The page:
Many realtime systems use WebSockets to push live updates to clients. This has performance benefits, but comes at a steep operational cost. WebSocket-based services are more complex to scale because they have to keep state in memory for each connected client.
Replicache instead uses WebSockets only to hint the client that it should pull again. No data is sent over the socket. This enables developers to build their realtime web applications in the standard stateless request/response style. You can even build Replicache-enabled apps serverlessly (as we are here with Next.js)! We have found that we can get most of the performace back with HTTP/2, anyway.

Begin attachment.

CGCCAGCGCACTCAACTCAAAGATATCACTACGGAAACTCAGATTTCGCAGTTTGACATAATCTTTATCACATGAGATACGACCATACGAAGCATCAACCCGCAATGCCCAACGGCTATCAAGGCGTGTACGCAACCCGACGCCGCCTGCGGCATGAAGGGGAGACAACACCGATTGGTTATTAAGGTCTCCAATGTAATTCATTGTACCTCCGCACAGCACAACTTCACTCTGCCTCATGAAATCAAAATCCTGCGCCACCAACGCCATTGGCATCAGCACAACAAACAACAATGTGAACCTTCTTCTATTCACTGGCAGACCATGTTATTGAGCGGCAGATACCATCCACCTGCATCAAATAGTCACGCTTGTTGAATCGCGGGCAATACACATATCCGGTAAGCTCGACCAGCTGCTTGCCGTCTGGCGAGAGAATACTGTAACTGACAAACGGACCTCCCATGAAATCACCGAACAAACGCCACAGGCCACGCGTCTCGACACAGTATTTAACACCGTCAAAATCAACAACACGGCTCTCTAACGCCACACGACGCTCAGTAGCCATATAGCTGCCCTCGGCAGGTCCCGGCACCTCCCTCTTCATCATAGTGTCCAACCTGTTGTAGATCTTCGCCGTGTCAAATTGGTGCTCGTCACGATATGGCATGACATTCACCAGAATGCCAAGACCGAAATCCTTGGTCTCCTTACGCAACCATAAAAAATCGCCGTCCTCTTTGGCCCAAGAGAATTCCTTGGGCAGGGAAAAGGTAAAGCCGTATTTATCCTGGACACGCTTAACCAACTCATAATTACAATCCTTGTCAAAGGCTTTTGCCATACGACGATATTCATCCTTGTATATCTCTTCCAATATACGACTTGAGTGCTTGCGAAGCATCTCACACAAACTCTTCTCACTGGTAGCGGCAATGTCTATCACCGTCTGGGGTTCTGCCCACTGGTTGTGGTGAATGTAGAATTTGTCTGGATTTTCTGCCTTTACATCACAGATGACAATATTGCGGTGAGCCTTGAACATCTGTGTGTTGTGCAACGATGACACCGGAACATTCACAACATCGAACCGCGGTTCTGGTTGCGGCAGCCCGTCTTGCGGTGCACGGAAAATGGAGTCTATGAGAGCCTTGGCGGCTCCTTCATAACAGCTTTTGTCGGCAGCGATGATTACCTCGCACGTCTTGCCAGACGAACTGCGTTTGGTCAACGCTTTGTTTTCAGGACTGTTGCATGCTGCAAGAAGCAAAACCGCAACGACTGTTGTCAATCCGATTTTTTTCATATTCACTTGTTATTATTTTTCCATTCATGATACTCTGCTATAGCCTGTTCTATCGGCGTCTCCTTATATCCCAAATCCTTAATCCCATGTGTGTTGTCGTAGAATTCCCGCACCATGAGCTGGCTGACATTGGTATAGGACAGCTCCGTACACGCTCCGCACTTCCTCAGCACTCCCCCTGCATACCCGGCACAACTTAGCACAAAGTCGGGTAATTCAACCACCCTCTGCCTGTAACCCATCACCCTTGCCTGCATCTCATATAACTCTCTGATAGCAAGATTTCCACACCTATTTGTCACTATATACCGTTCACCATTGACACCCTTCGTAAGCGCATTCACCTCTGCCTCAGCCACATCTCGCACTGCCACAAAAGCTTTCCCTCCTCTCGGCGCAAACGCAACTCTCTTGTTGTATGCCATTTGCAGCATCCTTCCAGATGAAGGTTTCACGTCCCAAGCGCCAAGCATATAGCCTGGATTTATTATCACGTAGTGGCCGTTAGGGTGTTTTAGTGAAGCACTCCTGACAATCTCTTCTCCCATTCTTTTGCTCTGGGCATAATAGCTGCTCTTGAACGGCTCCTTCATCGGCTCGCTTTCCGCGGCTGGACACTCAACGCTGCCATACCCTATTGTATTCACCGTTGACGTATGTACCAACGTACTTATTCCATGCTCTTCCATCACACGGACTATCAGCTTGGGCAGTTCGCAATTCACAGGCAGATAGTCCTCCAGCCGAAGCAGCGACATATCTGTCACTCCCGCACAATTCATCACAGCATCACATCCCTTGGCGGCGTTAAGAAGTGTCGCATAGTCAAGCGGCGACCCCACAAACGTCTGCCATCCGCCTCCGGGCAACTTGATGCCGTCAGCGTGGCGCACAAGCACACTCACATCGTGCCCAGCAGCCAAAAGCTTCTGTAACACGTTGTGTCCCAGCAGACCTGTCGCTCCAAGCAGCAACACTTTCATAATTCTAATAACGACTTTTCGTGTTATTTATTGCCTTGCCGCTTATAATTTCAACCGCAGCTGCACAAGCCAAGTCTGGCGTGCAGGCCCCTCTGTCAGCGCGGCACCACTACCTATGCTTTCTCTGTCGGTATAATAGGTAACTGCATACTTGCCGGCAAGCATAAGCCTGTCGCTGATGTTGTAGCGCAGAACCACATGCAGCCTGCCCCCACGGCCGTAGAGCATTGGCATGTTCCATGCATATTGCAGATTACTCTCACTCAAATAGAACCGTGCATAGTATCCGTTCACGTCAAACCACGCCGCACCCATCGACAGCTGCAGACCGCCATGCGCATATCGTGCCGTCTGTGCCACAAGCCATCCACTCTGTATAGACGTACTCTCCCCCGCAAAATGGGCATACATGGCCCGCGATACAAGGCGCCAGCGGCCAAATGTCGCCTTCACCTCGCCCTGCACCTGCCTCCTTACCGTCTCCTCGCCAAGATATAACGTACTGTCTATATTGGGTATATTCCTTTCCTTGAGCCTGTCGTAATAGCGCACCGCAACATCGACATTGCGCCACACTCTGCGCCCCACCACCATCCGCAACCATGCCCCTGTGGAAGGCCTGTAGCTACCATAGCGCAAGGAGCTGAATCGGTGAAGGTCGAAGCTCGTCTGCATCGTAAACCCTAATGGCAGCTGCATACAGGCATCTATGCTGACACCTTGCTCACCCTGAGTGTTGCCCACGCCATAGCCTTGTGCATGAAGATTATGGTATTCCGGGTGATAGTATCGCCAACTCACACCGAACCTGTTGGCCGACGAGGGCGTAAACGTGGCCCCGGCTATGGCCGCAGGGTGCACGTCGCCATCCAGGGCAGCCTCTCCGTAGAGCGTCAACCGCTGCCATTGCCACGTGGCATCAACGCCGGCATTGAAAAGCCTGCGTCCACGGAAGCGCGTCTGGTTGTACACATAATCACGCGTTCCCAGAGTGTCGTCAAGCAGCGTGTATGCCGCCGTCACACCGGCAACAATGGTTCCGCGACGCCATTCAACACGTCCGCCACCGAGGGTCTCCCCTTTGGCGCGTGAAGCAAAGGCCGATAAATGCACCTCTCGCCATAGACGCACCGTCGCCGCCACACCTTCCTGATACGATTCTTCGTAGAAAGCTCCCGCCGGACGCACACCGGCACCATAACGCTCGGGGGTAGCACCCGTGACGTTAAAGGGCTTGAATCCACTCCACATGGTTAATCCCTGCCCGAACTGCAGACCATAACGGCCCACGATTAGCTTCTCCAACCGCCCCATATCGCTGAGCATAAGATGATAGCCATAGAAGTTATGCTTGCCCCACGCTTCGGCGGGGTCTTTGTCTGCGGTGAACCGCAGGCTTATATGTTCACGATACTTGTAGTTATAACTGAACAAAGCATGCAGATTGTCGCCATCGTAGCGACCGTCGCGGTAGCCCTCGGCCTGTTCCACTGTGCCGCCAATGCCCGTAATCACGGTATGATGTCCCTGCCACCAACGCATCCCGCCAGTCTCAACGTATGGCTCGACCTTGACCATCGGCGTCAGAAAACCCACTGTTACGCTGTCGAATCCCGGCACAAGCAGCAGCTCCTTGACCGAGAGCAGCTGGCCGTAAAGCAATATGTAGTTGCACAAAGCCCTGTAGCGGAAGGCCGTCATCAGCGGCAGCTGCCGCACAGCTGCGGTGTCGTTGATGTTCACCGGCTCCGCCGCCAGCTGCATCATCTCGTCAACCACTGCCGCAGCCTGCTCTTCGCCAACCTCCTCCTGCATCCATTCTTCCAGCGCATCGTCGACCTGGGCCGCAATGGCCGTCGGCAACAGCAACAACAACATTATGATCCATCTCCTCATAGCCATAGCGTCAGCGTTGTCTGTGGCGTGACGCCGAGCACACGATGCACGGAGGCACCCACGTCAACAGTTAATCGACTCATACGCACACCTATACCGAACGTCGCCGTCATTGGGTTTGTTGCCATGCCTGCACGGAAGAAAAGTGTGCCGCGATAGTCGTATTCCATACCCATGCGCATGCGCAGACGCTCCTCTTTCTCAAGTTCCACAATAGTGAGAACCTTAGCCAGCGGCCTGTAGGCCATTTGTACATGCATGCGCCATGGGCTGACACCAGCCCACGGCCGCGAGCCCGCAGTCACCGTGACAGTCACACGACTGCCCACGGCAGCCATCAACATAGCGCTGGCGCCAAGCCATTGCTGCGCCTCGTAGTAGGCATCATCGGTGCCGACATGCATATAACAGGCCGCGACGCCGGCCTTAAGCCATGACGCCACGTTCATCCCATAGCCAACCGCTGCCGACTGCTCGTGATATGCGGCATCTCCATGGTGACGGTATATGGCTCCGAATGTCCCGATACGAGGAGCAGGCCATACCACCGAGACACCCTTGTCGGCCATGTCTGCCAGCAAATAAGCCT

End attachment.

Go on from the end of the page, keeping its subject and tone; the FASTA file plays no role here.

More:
For this sample, we'll use Pusher. Get thee to pusher.com and setup a free project with client type "React" and server type "Node.js".
Store the settings from the project in the following environment variables:
Then install the client and server Pusher libs:
Import the library into
Typically you'll establish one WebSocket channel per-document or whatever the unit of collaobration is in your application. For this simple demo, we just create one channel,
Replace the implementation of
Then on the client, in
index.js, import the client library:
... and replace the implementation of
listen() to tell Replicache to
pull() whenever a poke is received:
Restart the app, and make a change, and you should see it propagate live between browsers: